Thursday, November 29, 2012

Like punching somebody in the nose....

I'm not a critic of Rick Warren, at least not in the sense that I wait for him to say something I can pounce on.  I'm not a fan, either; so I just try to leave him alone.  But once in a while I am reminded, through the example of Rick Warren, why pastors should stick to tending their own garden, as Candide advised, and avoid making public pronouncements they have to walk back at the first sign of challenge:

JOHN BERMAN (HOST): [Tyler Clementi's] parents wrote that they left their Evangelical church recently because they felt the beliefs on homosexuality estranged them from their son, which meant he could not come to them. His mother said this, she said, ‘at this point, I think Jesus is more about reconciliation and love. He spoke more about divorce than homosexuality, but you can be divorced and join a church more than you can be gay and join churches.’
WARREN: Very good point. You know, Jesus taught, as a Christian, I am not allowed to hate anybody. I’m not allowed to do that. In fact, I am commanded by Jesus Christ to love everyone, to show respect to everyone. There’s a difference between acceptance and approval. God accepts me, accepts you unconditionally. He doesn’t approve of everything we do.
BERMAN: But pastor, don’t you think some of our churches are responsible for some of the attitudes towards gays in America, the negative attitudes?
WARREN: Probably, yeah. In fact, there are some people who are extremely violent or hateful. And hate is never of God, never.
Sure is fun to do, though, isn't it, Rick?  Sure is fun to say that being gay is like wanting to punch somebody in the nose. I'm sure it was fun saying that until somebody said "Pastor" and recalled you to your public position and all the obligations that entails, huh?  And when John Berman confronted you with a real-life example of something that sounds so easy in the abstract, you had to crawfish on it.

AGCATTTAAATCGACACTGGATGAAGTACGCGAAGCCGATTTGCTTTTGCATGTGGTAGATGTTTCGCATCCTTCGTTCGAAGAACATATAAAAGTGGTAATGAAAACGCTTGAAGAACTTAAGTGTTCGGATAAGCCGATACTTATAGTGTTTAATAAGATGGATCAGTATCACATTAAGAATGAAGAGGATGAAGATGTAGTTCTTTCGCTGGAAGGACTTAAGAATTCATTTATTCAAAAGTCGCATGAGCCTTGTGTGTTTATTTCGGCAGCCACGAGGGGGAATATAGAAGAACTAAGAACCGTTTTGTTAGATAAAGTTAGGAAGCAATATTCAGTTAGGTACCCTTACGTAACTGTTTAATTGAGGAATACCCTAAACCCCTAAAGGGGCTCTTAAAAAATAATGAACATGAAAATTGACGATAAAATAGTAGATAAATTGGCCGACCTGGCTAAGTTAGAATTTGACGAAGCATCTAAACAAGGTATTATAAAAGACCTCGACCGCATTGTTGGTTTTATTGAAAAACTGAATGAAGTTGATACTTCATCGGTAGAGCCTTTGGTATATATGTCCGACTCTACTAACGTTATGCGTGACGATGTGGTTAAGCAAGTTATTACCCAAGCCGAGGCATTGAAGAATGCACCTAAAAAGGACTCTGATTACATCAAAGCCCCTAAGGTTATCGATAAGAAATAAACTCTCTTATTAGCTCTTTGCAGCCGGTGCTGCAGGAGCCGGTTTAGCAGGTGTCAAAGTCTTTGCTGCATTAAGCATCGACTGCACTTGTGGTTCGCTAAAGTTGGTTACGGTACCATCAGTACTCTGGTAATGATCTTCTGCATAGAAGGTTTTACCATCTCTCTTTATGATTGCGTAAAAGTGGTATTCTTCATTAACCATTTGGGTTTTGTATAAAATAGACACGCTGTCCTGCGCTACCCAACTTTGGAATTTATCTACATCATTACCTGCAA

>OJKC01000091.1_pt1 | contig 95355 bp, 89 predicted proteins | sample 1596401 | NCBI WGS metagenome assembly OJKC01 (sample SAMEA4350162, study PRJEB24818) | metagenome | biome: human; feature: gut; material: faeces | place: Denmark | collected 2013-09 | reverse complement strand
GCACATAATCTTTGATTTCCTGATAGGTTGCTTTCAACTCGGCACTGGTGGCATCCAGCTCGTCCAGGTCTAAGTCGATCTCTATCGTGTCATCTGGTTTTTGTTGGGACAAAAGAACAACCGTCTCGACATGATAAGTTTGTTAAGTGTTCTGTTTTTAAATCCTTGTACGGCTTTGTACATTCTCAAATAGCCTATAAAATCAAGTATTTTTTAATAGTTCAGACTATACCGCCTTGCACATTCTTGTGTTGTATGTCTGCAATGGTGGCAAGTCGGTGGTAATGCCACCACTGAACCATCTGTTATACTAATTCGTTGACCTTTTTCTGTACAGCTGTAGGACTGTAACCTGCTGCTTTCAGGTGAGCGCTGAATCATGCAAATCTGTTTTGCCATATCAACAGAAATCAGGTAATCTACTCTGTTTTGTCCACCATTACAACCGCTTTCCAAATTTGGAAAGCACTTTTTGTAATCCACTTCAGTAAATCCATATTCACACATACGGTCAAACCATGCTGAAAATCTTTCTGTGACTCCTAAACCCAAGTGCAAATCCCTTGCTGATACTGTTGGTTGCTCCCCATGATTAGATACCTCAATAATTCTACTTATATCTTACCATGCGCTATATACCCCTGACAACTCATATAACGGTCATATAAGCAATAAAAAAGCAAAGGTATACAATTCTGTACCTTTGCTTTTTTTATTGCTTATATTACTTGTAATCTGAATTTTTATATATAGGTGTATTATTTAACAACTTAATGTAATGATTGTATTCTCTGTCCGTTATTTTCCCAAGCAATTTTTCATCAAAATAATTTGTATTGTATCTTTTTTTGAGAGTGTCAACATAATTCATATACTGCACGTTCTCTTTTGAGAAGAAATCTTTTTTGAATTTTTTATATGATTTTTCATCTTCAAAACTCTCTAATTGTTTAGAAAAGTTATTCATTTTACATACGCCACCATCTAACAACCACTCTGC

Happens to pastors all the time, doesn't it, Rick?  We take a firm and bold stance we are sure some portion of our congregation will agree with, and then the individual case steps up and challenges us to put our money where our mouth is, and suddenly that principle that felt so good to boldly proclaim, doesn't feel so good anymore.

My point is this, Rick; Mr. Warren; Pastor Warren:  you speak for a lot of us when you speak.  Not just for evangelical Christians (and some of us in the UCC would still like that word back, thank you very much; you guys have done more harm than good with it), but for Christians generally.  You even speak for religious people generally.  The wide world rather inconveniently divides groups into atheist or religious, in Christian or Muslim or what-have-you, and it doesn't make fine distinctions between evangelicals and fundamentalists and "liberal" Christians and "mainstream" Christians, and the like.  It lumps, and it lumps me in with you, and while it's my responsibility to distinguish myself from you, you've got a burden in this, too.

Because one of the things you and I do agree on is that hate is never of God.  Never.  So why you gotta be so hateful, Pastor?  Why you gotta pop off the easy anger stuff, the easy "Hate 'em 'cause they're different" stuff?  Like the Taylor Swift song says:  "Why you gotta be so mean?"